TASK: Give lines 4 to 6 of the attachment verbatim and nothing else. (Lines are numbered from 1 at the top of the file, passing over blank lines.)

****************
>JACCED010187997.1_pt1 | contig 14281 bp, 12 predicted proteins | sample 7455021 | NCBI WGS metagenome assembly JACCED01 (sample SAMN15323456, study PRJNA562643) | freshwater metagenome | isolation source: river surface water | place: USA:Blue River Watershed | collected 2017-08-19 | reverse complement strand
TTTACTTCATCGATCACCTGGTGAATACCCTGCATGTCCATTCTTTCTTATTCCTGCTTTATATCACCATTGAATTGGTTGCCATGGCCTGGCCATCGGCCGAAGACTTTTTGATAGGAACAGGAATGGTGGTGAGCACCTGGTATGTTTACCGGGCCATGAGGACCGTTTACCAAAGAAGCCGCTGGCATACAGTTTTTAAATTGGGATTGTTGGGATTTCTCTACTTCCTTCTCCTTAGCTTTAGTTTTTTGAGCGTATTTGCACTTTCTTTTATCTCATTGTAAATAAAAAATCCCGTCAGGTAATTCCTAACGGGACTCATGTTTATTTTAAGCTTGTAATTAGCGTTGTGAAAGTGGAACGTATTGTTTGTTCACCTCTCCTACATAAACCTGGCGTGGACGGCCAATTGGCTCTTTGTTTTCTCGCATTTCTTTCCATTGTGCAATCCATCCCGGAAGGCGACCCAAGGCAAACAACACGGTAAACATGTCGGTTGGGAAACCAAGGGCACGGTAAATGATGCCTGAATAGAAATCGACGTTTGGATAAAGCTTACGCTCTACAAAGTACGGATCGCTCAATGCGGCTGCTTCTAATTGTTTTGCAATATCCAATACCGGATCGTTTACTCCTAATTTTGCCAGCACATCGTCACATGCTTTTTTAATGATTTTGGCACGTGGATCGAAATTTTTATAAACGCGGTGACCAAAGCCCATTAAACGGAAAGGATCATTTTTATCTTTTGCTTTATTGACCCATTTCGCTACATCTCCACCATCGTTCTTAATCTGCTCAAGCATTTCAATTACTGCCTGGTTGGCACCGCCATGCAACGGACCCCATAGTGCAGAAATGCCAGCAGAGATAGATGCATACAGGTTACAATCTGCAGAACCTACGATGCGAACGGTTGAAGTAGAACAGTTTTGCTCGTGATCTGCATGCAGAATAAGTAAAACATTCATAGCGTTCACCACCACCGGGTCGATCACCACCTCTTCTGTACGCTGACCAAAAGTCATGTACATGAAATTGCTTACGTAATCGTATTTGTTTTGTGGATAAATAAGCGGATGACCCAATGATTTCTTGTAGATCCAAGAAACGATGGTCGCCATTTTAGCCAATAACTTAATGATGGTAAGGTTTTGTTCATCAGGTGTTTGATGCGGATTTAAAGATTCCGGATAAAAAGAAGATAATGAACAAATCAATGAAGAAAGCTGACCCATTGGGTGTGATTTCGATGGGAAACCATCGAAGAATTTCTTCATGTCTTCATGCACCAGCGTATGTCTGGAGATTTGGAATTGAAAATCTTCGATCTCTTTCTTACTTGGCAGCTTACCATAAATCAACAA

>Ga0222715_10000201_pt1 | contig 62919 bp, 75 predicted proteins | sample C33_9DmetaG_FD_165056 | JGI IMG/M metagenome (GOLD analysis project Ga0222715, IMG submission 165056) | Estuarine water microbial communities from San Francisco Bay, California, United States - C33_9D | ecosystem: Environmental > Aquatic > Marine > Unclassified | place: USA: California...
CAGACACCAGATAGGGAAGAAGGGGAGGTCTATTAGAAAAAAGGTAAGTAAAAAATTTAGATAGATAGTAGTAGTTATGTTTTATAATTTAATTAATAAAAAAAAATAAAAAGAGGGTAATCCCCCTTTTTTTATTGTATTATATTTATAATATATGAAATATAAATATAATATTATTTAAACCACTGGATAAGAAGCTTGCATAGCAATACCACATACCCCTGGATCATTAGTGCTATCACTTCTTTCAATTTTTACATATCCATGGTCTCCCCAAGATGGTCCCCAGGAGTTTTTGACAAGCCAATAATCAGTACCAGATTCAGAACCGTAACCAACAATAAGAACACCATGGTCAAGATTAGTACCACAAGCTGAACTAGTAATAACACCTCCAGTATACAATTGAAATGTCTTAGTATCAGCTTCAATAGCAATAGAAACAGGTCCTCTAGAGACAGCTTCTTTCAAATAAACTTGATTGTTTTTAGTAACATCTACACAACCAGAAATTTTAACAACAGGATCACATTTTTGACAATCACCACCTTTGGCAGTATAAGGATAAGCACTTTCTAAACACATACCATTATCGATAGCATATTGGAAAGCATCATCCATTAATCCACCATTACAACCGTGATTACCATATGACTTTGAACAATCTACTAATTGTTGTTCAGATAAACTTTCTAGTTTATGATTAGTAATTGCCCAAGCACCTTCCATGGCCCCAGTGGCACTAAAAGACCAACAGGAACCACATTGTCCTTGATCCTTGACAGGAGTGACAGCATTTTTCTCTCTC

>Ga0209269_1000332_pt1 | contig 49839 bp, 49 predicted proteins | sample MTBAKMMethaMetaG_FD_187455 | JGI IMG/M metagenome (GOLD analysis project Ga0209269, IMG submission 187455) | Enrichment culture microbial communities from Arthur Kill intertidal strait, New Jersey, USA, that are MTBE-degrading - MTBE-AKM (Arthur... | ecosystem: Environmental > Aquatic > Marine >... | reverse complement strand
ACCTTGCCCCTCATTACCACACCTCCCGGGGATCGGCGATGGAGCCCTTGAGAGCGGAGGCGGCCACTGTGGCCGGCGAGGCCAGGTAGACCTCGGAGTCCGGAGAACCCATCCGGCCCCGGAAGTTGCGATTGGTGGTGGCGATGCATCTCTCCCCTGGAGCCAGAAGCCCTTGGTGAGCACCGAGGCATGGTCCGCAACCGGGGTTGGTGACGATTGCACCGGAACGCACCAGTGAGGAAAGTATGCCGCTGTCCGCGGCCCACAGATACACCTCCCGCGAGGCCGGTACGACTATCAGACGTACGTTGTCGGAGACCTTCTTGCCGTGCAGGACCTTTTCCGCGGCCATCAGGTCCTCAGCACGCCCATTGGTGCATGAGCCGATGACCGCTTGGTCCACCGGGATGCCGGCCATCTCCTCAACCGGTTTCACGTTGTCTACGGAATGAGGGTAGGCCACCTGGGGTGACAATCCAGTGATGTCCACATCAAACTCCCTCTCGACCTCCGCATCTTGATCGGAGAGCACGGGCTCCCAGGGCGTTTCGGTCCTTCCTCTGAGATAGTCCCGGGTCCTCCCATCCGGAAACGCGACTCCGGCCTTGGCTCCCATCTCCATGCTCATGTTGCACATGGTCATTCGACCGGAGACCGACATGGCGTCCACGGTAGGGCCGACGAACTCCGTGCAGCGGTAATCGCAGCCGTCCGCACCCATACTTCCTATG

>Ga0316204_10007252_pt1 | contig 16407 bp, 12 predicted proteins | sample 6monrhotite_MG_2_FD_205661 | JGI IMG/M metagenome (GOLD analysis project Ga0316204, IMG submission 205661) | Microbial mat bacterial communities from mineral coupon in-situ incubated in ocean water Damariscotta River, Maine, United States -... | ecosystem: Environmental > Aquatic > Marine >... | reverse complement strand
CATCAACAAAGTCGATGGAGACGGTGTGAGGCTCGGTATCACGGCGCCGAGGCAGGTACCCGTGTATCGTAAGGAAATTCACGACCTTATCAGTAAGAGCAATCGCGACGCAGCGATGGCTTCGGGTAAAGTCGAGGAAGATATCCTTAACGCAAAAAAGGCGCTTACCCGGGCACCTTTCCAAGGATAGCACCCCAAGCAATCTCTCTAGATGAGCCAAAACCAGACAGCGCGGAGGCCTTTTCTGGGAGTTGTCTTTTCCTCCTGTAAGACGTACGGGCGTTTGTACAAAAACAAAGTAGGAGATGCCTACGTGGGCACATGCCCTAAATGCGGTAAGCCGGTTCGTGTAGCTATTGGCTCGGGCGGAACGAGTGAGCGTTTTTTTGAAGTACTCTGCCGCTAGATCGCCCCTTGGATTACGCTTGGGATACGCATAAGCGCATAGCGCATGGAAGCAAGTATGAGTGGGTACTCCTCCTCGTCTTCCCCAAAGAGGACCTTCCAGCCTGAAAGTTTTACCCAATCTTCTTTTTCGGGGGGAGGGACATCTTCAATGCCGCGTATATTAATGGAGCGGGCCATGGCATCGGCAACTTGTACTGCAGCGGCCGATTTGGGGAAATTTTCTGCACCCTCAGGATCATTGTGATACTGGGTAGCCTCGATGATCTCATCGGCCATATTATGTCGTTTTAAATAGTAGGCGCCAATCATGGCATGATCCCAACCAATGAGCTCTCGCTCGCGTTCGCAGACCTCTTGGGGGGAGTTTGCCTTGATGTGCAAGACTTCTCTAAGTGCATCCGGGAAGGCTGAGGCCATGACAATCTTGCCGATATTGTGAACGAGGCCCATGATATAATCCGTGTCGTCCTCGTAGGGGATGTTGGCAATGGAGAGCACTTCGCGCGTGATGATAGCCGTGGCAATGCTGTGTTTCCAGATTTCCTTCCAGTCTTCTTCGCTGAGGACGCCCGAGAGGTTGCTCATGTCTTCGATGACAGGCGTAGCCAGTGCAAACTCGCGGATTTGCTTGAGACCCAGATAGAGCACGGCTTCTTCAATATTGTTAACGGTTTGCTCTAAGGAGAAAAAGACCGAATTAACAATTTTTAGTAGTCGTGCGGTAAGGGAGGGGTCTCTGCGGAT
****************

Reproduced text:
CAGACACCAGATAGGGAAGAAGGGGAGGTCTATTAGAAAAAAGGTAAGTAAAAAATTTAGATAGATAGTAGTAGTTATGTTTTATAATTTAATTAATAAAAAAAAATAAAAAGAGGGTAATCCCCCTTTTTTTATTGTATTATATTTATAATATATGAAATATAAATATAATATTATTTAAACCACTGGATAAGAAGCTTGCATAGCAATACCACATACCCCTGGATCATTAGTGCTATCACTTCTTTCAATTTTTACATATCCATGGTCTCCCCAAGATGGTCCCCAGGAGTTTTTGACAAGCCAATAATCAGTACCAGATTCAGAACCGTAACCAACAATAAGAACACCATGGTCAAGATTAGTACCACAAGCTGAACTAGTAATAACACCTCCAGTATACAATTGAAATGTCTTAGTATCAGCTTCAATAGCAATAGAAACAGGTCCTCTAGAGACAGCTTCTTTCAAATAAACTTGATTGTTTTTAGTAACATCTACACAACCAGAAATTTTAACAACAGGATCACATTTTTGACAATCACCACCTTTGGCAGTATAAGGATAAGCACTTTCTAAACACATACCATTATCGATAGCATATTGGAAAGCATCATCCATTAATCCACCATTACAACCGTGATTACCATATGACTTTGAACAATCTACTAATTGTTGTTCAGATAAACTTTCTAGTTTATGATTAGTAATTGCCCAAGCACCTTCCATGGCCCCAGTGGCACTAAAAGACCAACAGGAACCACATTGTCCTTGATCCTTGACAGGAGTGACAGCATTTTTCTCTCTC

>Ga0209269_1000332_pt1 | contig 49839 bp, 49 predicted proteins | sample MTBAKMMethaMetaG_FD_187455 | JGI IMG/M metagenome (GOLD analysis project Ga0209269, IMG submission 187455) | Enrichment culture microbial communities from Arthur Kill intertidal strait, New Jersey, USA, that are MTBE-degrading - MTBE-AKM (Arthur... | ecosystem: Environmental > Aquatic > Marine >... | reverse complement strand
ACCTTGCCCCTCATTACCACACCTCCCGGGGATCGGCGATGGAGCCCTTGAGAGCGGAGGCGGCCACTGTGGCCGGCGAGGCCAGGTAGACCTCGGAGTCCGGAGAACCCATCCGGCCCCGGAAGTTGCGATTGGTGGTGGCGATGCATCTCTCCCCTGGAGCCAGAAGCCCTTGGTGAGCACCGAGGCATGGTCCGCAACCGGGGTTGGTGACGATTGCACCGGAACGCACCAGTGAGGAAAGTATGCCGCTGTCCGCGGCCCACAGATACACCTCCCGCGAGGCCGGTACGACTATCAGACGTACGTTGTCGGAGACCTTCTTGCCGTGCAGGACCTTTTCCGCGGCCATCAGGTCCTCAGCACGCCCATTGGTGCATGAGCCGATGACCGCTTGGTCCACCGGGATGCCGGCCATCTCCTCAACCGGTTTCACGTTGTCTACGGAATGAGGGTAGGCCACCTGGGGTGACAATCCAGTGATGTCCACATCAAACTCCCTCTCGACCTCCGCATCTTGATCGGAGAGCACGGGCTCCCAGGGCGTTTCGGTCCTTCCTCTGAGATAGTCCCGGGTCCTCCCATCCGGAAACGCGACTCCGGCCTTGGCTCCCATCTCCATGCTCATGTTGCACATGGTCATTCGACCGGAGACCGACATGGCGTCCACGGTAGGGCCGACGAACTCCGTGCAGCGGTAATCGCAGCCGTCCGCACCCATACTTCCTATG